Most of my close friends cultivate a real world perspective, there’s a healthy measure of cynicism, a certain amount of skepticism, a dash of insecurity, and occasional bouts of restlessness. These are balanced with a measure of confidence, and surprising patience and restraint. Insofar as we reflect the attributes and personality aspects of the people we are closest to, I suppose some of these ingredients are in my make-up as well.

We seem to be people who get wrapped up in passionate missions or projects. We’re stubborn to a helpful degree, that is once we have our minds set on a concept, there is no stopping us from at least attempting to take action. We also tend to utilize the intellect in order to work through and accomplish our plans.

Mixed in with these aspects is a fair amount of impulsiveness. Once something captures our attention, we find ourselves abandoning rational planning and diving right into the bright, shiny object. We understand that doing so might be unwise, yet we feel compelled anyway. Being impulsive isn’t our dominant trait, yet once it’s triggered, there’s no stopping us. For the most part, this restlessness is harmless. Oftentimes, this mental energy brings us satisfying results.

Unfortunately, sometimes this restlessness blocks our mindfulness. We’re overflowing with energy and desire but are blocked from effectively and thoughtfully channeling the release of this energy. The frustration builds so we want to do something, maybe anything to satisfy our need for action. Perhaps it is a matter of poor timing, lack of cooperation of a helper, or the lack of proper resources. Yet we barge ahead anyway.

Such situations often lead to disappointment. After these scenarios have played themselves out enough times, we learned to be on the lookout for those situations when emotions might result in impulsive, irrational decisions. Yet, despite our better intentions, sometimes restlessness scatters our thoughts. This results in waffling and frequent mind-changing. The confusion is frustrating to ourselves and the people around us.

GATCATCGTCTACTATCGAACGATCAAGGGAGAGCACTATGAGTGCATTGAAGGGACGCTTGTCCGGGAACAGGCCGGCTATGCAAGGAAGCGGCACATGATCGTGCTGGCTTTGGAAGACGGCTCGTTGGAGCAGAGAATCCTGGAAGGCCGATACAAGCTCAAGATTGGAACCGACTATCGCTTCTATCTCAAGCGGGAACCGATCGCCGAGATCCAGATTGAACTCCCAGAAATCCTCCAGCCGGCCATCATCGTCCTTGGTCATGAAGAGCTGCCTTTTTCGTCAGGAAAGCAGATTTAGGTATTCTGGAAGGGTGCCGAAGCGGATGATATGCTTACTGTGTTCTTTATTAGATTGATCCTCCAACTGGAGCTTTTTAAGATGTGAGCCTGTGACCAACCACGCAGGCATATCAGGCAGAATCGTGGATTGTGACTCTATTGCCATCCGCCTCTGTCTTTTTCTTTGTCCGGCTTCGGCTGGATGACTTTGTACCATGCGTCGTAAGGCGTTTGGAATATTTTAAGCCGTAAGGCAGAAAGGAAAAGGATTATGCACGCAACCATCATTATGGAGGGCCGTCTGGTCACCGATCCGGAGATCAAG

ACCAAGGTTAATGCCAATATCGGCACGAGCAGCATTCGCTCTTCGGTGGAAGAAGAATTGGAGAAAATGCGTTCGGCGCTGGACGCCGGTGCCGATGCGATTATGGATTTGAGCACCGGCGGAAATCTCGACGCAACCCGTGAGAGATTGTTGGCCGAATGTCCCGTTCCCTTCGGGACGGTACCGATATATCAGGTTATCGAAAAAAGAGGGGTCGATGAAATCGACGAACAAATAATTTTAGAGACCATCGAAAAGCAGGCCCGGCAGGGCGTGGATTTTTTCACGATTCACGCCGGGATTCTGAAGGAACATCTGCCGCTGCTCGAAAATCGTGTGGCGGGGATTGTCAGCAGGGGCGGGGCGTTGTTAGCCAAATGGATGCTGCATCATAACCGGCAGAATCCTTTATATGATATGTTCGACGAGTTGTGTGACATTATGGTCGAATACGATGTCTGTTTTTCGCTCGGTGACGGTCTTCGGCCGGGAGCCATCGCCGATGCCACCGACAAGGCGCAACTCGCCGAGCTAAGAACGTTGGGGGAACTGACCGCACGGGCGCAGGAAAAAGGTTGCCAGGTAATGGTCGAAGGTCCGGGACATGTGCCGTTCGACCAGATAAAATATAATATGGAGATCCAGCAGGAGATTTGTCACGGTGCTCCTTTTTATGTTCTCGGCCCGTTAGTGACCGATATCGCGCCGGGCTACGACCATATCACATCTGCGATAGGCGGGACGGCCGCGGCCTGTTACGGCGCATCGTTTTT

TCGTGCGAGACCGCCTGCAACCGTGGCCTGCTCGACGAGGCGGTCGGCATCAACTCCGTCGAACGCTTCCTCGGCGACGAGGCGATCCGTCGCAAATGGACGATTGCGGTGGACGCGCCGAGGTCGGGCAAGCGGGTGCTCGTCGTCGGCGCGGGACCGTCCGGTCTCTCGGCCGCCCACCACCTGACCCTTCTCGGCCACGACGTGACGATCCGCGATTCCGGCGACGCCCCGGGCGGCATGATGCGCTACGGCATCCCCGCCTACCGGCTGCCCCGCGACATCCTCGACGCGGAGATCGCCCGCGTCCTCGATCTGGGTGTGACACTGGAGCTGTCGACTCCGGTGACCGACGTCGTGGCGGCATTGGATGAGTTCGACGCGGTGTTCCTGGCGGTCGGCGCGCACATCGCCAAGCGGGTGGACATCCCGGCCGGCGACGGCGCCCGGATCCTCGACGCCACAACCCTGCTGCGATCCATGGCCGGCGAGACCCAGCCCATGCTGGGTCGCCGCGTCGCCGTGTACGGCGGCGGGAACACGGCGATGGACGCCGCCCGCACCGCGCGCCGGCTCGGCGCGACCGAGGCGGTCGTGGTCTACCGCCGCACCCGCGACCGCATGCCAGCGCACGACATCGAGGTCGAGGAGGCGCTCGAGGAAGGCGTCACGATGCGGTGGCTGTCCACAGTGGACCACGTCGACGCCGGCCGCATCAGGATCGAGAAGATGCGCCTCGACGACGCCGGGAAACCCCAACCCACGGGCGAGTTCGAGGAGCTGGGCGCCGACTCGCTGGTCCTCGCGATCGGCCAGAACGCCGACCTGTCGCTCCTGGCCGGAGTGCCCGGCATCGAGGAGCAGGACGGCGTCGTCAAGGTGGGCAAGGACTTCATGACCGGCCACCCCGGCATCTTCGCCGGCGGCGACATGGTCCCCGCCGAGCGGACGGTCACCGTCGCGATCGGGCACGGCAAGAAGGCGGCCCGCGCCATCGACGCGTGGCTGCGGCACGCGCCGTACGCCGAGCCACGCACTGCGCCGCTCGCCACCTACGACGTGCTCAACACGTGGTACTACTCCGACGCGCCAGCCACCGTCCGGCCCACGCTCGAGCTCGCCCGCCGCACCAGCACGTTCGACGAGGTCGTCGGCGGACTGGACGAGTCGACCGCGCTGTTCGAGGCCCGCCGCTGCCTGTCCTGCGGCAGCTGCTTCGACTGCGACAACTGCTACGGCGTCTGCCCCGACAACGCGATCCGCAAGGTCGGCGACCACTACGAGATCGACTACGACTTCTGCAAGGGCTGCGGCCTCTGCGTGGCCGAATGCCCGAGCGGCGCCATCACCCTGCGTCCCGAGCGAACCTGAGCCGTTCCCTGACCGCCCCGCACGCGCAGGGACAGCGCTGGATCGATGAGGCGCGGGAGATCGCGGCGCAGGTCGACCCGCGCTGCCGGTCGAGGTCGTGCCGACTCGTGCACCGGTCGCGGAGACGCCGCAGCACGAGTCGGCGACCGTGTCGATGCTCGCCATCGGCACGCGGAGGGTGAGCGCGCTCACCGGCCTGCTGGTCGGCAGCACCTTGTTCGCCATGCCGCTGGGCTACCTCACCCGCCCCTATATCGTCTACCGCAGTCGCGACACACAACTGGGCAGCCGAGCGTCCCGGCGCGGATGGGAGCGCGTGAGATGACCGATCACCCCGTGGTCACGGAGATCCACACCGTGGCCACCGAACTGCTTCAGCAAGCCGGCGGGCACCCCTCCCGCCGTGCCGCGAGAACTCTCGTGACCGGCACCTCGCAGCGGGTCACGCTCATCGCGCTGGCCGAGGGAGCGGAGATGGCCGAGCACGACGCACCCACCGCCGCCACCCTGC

When we finally gather our wits, we realize that all we need to do is to slow down and take a break. Although we want to be more involved in everything, we cannot succeed at anything because we’ve been too scattered. We take a break from our efforts for a day or so in order to ground ourselves again. The time-out allows us to rationally sort out our priorities and concentrate on only the most important, relevant of them.

It’s helpful to understand that everyone has times when we’re impatient and reckless. It takes time and experience in order to develop maturity and patience. As we seek to enhance our independence and effectiveness, we will probably make more mistakes. Restlessness is a normal part of being human. As in all areas of life, using a mindful approach about our restlessness can enhance our lives.

The Blue Jay of Happiness quotes former U.S. Vice-President, Hubert H. Humphrey. “If there is dissatisfaction with the status quo, good. If there is ferment, so much the better. If there is restlessness, I am pleased. Then let there be ideas, and hard thought, and hard work. If man feels small, let man make himself bigger.”

About swabby429

An eclectic guy who likes to observe the world around him and comment about those observations.
This entry was posted in Contemplation, philosophy and tagged , , , , . Bookmark the permalink.

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